BWW Interview: John Peterson's Cinderella Story
When John Peterson was a South Jersey high schooler, he saw a touring production of West Side Story at The Academy of Music that changed his life.
"It was really impactful," he remembered. "Just the way I felt being in the audience... I knew I wanted to help other people experience that."
"That was really when I was like 'that is what I have to pursue as a career,'" he added.
Now, Peterson gets to influence audience members on the same stage as the actors in West Side Story as a swing and assistant dance captain in the national tour of Cinderella. The tour will play the Academy of Music until February 24.
"The fact that I get to perform at the Academy of Music, where I grew up seeing tours, is really special," Peterson said. "I have been looking forward to this all tour."
Peterson auditioned for Cinderella during spring break in his senior year at The University of Utah. He made it a tradition to travel to New York City to go on auditions, but until Cinderella, none of them stuck. Cinderella is Peterson's first national tour and his first time being a swing.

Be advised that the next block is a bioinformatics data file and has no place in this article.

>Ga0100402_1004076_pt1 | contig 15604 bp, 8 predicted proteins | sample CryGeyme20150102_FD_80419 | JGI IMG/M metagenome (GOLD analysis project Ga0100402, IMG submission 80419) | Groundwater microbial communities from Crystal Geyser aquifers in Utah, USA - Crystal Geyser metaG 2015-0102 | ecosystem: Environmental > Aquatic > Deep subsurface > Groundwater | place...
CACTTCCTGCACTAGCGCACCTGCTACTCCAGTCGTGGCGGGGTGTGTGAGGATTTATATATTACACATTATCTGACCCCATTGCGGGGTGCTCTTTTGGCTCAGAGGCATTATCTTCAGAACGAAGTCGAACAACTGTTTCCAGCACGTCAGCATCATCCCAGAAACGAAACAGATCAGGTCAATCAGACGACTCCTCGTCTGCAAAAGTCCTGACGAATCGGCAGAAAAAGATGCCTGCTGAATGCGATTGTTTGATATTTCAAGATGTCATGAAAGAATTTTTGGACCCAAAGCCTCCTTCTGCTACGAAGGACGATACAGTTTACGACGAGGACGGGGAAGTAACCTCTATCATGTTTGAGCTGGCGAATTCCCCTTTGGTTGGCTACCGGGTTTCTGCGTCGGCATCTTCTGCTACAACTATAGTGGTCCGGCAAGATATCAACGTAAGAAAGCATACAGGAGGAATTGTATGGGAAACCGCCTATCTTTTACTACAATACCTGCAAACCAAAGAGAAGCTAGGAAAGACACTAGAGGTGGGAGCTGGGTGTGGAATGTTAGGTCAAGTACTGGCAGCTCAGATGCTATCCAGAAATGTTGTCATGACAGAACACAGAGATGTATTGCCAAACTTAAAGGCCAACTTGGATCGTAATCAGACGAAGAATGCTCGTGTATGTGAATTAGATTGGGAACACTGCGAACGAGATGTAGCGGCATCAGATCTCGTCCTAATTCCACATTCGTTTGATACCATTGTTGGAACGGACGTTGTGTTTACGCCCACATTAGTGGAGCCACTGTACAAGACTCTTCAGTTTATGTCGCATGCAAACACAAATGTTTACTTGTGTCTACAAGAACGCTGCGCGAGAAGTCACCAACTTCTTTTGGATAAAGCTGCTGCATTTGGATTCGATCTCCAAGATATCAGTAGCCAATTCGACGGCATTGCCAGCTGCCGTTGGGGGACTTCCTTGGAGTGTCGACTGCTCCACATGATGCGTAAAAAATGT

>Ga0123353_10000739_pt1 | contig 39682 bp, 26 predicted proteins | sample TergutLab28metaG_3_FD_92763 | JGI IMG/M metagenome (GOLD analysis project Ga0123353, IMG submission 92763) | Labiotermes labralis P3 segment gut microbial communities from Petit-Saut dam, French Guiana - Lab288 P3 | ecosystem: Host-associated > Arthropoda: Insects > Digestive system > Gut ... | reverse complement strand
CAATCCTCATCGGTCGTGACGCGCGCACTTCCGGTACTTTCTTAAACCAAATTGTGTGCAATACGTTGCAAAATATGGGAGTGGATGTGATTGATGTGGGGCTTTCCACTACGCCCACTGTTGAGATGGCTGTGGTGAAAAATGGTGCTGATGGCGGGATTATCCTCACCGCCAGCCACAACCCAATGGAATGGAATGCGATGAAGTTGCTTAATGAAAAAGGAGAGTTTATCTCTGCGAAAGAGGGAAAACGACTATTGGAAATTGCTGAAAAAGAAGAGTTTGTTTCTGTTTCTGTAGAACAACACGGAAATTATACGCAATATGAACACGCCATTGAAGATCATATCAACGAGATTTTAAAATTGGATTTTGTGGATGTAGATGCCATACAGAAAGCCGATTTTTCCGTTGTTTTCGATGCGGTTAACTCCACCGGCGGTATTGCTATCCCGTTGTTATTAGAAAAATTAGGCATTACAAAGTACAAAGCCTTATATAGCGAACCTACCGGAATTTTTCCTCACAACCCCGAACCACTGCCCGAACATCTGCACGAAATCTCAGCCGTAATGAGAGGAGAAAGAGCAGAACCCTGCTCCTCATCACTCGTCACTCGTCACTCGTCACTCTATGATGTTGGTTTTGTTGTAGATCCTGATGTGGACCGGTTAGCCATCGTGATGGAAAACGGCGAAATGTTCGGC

"They don't teach you how to [swing] in school," he laughed. "Swinging is such a different experience. I've loved it and learned so much more about the big picture of a show."
He added that most regular theater-goers are unaware what swings do, but they should be.
"Appreciate us a little more. Look at that board in the lobby and see who is 'playing the role of,'" he said.
Peterson covers five men's ensemble tracks, which he said can be a challenge. However, he credits constant training for preparing him to take on so many different parts.
He didn't begin professional training like vocal lessons, dance or acting classes until his senior year of high school. But, he said, aspiring performers should take advantage of the opportunities available in Philadelphia.
"I started late and when you first start, it can be scary," he said. "But, once you make the jump and just sign up for that class, it makes all the difference."
He also reminded young performers that they can and should go at their own pace while working toward success.
"Everyone has their own journey," he said. "If it's your passion, go for it. Don't let watching other people succeed before you deter you."